Israel's Cassandra moment
Israel must find more effective and less shrill ways of making the case for caution, vigilance, and strength regarding Iran's nuclear ambitions – or risk being left alone and unheeded.
In Greek mythology, Cassandra was the daughter of King Priam and Queen Hecuba.
When this reputedly beautiful girl refused the romantic overture of Apollo, he placed a lifelong curse on her. While she possessed the prophetic ability to see the future, no one would believe her.
Thus, for example, she foresaw the destruction of Troy, including the use of the Trojan Horse, but, as a result of the curse, her pleas went unheeded. The ensuing tragedy proved her forecasting ability.
Is Israel today the world’s Cassandra? And are President Hassan Rohani and Foreign Minister Javad Zarif the Iranian Trojan Horse?
Israel succeeded in helping galvanize the world’s attention to the imminent threat of the Iranian nuclear program. Yet now there are new faces in Iranian public diplomacy, figures who complicate a tableau made starkly simple by the combative and offensive former president, Mahmoud Ahmadinejad.
With Ahmadinejad in power, it all seemed so clear.
Calling for a world without Israel, denying the Holocaust, claiming there are no homosexuals in his country, and crowing that Iranian women are the world’s freest, made it hard for just about anyone outside Caracas, Pyongyang, or Damascus to see him as a credible interlocutor.
Meanwhile, Iran’s centrifuges kept spinning and improving in sophistication, missile development proceeded apace, and Iranian negotiators skillfully bought time without delivering anything tangible in return.
But now Rouhani and Zarif are on the move, employing social media, their fluency in English, initiating public appearances galore, and participating in marathon diplomacy to send a message of engagement, openness, and moderation.
And, no doubt, they sense they have at least one other card to play – the belief that the West really does not have the appetite for confrontation with Iran, with its built-in risk of military conflict.
The Syria saga may lend credence to this view, at least in their eyes.
The British Parliament unprecedentedly repudiated its prime minister, forcing David Cameron to remove the U.K. from those nations threatening military retaliation against Syria for its use of chemical weapons.
And the American posture revealed a public strongly opposed to U.S. action, a Congress deeply divided on an authorizing resolution, and a president who seemed to some to be waffling in defending the “red line” he had set regarding Syria.
Now along come the newly minted Iranians and the rush to sit down with them, host them, and discuss symbolic public handshakes.
To be sure, it’s all accompanied by the Reaganesque language of “trust but verify,” but there almost seems an audible sigh of relief in some Western capitals that a new way can be found to de-escalate the growing clash, pull back from the brink, and negotiate as reasonable people.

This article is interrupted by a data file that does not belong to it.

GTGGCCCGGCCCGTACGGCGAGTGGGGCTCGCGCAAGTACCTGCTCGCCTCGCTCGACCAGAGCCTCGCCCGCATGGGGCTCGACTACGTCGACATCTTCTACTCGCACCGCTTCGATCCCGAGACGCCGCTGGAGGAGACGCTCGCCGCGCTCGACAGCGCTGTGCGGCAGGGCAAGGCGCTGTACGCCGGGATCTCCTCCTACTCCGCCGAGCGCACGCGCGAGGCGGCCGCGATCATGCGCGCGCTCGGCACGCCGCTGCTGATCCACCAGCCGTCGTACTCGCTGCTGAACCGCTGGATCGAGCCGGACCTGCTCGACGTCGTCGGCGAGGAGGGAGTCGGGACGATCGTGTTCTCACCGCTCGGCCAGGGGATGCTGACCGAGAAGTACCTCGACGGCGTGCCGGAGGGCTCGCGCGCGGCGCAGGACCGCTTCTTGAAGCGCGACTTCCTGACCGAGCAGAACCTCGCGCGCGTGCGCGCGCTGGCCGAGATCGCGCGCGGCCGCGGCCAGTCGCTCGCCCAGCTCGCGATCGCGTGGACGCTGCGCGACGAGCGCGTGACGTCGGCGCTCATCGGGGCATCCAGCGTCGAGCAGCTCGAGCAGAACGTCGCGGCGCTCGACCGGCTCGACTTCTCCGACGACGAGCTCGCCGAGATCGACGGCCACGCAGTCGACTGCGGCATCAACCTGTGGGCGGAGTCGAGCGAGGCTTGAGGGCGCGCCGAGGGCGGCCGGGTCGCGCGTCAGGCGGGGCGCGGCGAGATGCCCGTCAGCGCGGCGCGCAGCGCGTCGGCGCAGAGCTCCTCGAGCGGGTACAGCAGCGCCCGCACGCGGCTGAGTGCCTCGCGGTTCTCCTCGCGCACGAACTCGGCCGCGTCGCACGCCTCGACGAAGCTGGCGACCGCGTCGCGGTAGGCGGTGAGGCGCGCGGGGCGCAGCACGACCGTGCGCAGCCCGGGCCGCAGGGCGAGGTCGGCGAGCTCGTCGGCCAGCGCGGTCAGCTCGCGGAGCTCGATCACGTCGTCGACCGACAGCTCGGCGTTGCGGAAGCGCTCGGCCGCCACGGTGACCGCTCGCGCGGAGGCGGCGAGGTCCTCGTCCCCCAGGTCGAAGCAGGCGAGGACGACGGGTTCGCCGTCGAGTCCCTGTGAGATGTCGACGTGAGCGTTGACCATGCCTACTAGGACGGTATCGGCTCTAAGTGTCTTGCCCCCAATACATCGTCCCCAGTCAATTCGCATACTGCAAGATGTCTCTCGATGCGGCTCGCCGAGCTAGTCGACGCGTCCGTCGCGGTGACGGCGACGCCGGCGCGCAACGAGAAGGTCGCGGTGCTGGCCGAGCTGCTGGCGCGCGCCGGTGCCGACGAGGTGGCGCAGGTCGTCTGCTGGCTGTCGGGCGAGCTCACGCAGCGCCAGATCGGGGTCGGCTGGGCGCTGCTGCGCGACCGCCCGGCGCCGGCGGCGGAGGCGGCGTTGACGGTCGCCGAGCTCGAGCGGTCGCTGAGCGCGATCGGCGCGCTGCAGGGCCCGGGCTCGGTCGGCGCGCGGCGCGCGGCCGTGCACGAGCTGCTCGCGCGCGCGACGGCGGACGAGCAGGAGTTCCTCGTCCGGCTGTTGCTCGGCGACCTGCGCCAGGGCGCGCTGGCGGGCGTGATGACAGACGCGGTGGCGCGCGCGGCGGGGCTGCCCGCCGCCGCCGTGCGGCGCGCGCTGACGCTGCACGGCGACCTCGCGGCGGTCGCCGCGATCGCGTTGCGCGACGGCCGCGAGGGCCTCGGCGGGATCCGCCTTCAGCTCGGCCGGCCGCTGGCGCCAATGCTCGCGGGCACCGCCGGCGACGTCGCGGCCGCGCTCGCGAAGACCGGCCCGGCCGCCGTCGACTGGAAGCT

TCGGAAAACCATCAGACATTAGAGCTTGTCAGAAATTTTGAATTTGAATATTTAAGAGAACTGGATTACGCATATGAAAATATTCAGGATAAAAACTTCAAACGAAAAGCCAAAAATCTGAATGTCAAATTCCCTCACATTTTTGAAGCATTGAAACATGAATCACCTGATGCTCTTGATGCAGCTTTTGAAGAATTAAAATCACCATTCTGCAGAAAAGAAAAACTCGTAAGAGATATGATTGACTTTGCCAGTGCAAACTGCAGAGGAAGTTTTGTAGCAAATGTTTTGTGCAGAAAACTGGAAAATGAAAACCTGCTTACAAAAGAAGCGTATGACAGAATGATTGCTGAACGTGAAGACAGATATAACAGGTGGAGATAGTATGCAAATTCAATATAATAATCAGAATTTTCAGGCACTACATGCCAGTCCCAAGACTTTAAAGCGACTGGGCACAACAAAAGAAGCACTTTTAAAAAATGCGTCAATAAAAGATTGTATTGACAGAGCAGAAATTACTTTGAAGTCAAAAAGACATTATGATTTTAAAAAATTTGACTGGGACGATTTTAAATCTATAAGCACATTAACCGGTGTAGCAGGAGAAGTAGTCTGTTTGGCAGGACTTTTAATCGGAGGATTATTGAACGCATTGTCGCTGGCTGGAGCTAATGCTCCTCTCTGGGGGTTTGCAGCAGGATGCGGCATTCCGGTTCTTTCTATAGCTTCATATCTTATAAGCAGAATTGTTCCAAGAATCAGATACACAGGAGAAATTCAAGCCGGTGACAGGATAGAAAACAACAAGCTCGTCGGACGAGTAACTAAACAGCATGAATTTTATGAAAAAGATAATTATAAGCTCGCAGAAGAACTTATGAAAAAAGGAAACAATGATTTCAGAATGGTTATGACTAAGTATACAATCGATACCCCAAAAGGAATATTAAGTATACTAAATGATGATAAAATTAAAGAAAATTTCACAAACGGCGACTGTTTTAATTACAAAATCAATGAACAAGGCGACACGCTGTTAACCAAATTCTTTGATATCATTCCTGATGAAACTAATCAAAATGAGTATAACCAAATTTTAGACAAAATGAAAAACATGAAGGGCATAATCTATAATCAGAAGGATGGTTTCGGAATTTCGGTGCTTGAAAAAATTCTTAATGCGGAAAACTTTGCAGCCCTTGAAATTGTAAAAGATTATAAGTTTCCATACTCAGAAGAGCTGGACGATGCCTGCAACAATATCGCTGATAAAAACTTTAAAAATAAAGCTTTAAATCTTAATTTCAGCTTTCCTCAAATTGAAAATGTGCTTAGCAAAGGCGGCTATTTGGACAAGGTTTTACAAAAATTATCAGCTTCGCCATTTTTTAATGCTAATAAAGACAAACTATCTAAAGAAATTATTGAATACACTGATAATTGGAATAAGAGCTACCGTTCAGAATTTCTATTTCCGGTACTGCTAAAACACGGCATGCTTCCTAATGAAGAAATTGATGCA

As all this unfolds in New York during the opening of this year’s UN General Assembly, as well as across Europe, one voice strives to be heard, carrying a discordant message – one that is not entirely welcome and that is seen, perhaps, as overly belligerent.
That voice, of course, is Israel’s.
Be wary, say Israeli officials. Learn from the past, whether it is Munich in 1938 or Pyongyang in 2005. Measure Iranian policy not by seductive words, but rather by concrete deeds. If the Natanz, Qom and Fordow sites are still busy enriching uranium, it doesn’t matter what Rohani and Zarif say – or how they say it. To be drawn into their trap runs the risk of emerging when it’s too late, and Iran has reached the point of no return.
But the problem is that if Israel turns out to be Cassandra, the world may not listen – and Israel is then left with the unenviable question of what to do next.
As it is, Israel was the only one of 193 UN member states not to sit in the hall and listen to Rohani’s speech.
Did that help or hurt Israel to make its case? Some would argue it helped by stressing the danger and willingness to act, even if alone. Others, however, would say that Israel only demonstrated its unwillingness to hear the message, even if Rohani turns out to be, say, the next Mikhail Gorbachev.
So, unless Israel wants to continue to find itself largely alone on the world stage, it will have to find new ways to make its case, so that it is not just talking to itself and its supporters. Simply implying, for instance, that anyone who sits down with Rohani is a modern-day Neville Chamberlain or Édouard Daladier won’t do the trick.
To the contrary, it will only give offense and alienate. There are more effective and less shrill ways of making the case for caution, vigilance, and strength.
Otherwise, Israel could end up becoming the 21st century Cassandra, should it turn out to be right about the emptiness of the new Iranian spin – and the goal for which those centrifuges are spinning.
David Harris is the executive director of American Jewish Committee (AJC).
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